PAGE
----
Sunday, June 29, 2014

Unusual Artifacts: A Positive Organ, 1627

Positive Organ
Germany, 1627
This and all related images from:
The Victoria & Albert Museum

The term “Positive Organ” refers to an organ smaller than those typically used for church music. These were mostly employed in domestic settings, set on a table. One person would operate the keys while another pumped the bellows at the back of the instrument.

This one with its carved, painted and gilt pine case features keys made of birch. The organ pipes are constructed of stiffened, layered paper.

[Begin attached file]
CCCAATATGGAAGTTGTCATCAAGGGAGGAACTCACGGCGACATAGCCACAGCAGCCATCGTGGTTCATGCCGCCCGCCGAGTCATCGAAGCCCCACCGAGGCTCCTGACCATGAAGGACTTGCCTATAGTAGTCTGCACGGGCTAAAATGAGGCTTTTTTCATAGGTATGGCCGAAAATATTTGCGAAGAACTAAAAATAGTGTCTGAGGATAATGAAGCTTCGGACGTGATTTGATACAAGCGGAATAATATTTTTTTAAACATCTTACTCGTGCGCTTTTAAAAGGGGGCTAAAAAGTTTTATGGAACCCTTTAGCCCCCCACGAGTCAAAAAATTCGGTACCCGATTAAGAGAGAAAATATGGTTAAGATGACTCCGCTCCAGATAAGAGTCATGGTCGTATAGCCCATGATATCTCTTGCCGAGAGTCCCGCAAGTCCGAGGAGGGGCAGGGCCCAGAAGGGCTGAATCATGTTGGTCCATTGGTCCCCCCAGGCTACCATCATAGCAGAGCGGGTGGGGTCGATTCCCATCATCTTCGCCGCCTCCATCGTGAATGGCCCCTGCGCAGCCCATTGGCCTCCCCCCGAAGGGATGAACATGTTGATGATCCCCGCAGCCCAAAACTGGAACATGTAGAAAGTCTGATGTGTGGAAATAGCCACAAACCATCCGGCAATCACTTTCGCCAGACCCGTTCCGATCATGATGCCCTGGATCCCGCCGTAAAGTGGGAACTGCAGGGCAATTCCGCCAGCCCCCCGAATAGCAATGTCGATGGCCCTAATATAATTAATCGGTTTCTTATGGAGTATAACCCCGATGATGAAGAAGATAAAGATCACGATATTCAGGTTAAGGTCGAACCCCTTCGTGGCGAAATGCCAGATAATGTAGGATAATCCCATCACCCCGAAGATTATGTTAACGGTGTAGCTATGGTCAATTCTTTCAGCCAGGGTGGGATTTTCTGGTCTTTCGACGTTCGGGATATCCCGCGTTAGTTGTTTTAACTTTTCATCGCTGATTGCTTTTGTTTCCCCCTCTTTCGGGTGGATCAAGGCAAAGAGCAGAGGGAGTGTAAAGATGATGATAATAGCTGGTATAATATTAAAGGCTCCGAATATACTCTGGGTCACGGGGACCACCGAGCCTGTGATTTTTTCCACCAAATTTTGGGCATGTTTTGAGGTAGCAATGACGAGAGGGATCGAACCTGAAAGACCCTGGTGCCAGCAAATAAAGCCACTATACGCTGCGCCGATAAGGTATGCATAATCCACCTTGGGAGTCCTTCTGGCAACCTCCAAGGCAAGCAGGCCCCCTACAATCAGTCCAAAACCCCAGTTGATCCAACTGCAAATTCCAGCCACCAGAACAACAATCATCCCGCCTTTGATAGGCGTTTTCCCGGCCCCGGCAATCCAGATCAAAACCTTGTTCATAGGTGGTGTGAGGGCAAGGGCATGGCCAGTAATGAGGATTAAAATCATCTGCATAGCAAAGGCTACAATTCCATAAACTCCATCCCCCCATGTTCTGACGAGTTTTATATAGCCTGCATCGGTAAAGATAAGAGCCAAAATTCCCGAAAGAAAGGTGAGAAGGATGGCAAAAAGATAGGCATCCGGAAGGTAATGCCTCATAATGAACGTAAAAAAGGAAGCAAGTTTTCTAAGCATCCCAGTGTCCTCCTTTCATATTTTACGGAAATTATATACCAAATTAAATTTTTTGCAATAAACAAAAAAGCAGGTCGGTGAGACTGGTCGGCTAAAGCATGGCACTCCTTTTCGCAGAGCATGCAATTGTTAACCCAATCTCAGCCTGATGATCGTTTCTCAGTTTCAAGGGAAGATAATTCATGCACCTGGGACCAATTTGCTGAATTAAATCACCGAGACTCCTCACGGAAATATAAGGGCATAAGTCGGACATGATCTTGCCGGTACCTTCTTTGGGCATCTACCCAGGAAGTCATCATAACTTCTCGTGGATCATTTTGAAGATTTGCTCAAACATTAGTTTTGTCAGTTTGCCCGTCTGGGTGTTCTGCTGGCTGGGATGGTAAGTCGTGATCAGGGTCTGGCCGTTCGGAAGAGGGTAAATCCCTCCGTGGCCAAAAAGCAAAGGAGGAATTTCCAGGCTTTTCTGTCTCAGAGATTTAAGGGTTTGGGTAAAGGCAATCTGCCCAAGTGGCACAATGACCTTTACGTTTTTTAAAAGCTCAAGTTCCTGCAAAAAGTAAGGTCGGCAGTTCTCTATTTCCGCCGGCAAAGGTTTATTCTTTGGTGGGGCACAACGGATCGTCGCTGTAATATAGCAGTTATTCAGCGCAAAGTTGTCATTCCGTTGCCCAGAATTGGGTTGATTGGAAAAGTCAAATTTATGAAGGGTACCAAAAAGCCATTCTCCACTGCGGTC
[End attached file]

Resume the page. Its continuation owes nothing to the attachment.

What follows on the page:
It’s believed that this instrument once belonged to Johann Georg, I Duke of Saxony (1585-1656), whose portrait adorns the piece. Strapwork strolls complete the elegant look. The organ was made in Dresden Germany in 1627 by Gottfried Fritzsche (1578-1638).

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